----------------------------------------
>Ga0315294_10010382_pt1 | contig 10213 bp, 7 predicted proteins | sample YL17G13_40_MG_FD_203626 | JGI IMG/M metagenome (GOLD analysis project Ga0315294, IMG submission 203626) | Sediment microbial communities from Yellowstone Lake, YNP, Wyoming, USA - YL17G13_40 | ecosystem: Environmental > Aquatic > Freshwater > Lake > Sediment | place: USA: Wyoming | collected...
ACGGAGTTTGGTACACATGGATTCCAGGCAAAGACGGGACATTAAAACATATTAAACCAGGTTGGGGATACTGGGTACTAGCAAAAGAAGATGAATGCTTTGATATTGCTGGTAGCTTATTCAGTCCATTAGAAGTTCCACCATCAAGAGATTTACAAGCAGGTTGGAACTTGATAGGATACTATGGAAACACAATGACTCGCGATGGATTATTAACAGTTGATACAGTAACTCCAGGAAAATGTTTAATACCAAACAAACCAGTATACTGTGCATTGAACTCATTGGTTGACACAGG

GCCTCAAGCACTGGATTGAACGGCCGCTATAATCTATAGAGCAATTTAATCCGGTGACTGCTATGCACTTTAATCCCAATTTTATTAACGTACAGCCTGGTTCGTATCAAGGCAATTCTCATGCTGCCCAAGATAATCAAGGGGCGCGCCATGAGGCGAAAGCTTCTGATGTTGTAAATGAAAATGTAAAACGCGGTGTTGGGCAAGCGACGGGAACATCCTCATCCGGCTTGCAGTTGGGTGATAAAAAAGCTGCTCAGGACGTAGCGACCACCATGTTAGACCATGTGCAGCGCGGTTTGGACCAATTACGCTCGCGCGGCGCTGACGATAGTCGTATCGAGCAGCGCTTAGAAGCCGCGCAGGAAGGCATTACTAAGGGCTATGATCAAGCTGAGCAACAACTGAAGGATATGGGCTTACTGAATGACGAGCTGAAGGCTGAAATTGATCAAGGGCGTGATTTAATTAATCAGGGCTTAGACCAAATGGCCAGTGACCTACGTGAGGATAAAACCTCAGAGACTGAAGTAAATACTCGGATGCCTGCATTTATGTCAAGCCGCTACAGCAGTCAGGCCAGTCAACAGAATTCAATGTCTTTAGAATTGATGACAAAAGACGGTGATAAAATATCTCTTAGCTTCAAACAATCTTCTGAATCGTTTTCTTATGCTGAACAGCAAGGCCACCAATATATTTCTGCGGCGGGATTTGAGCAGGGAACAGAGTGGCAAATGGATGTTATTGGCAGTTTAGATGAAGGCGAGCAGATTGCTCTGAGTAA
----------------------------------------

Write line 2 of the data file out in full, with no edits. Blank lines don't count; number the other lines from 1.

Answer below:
ACGGAGTTTGGTACACATGGATTCCAGGCAAAGACGGGACATTAAAACATATTAAACCAGGTTGGGGATACTGGGTACTAGCAAAAGAAGATGAATGCTTTGATATTGCTGGTAGCTTATTCAGTCCATTAGAAGTTCCACCATCAAGAGATTTACAAGCAGGTTGGAACTTGATAGGATACTATGGAAACACAATGACTCGCGATGGATTATTAACAGTTGATACAGTAACTCCAGGAAAATGTTTAATACCAAACAAACCAGTATACTGTGCATTGAACTCATTGGTTGACACAGG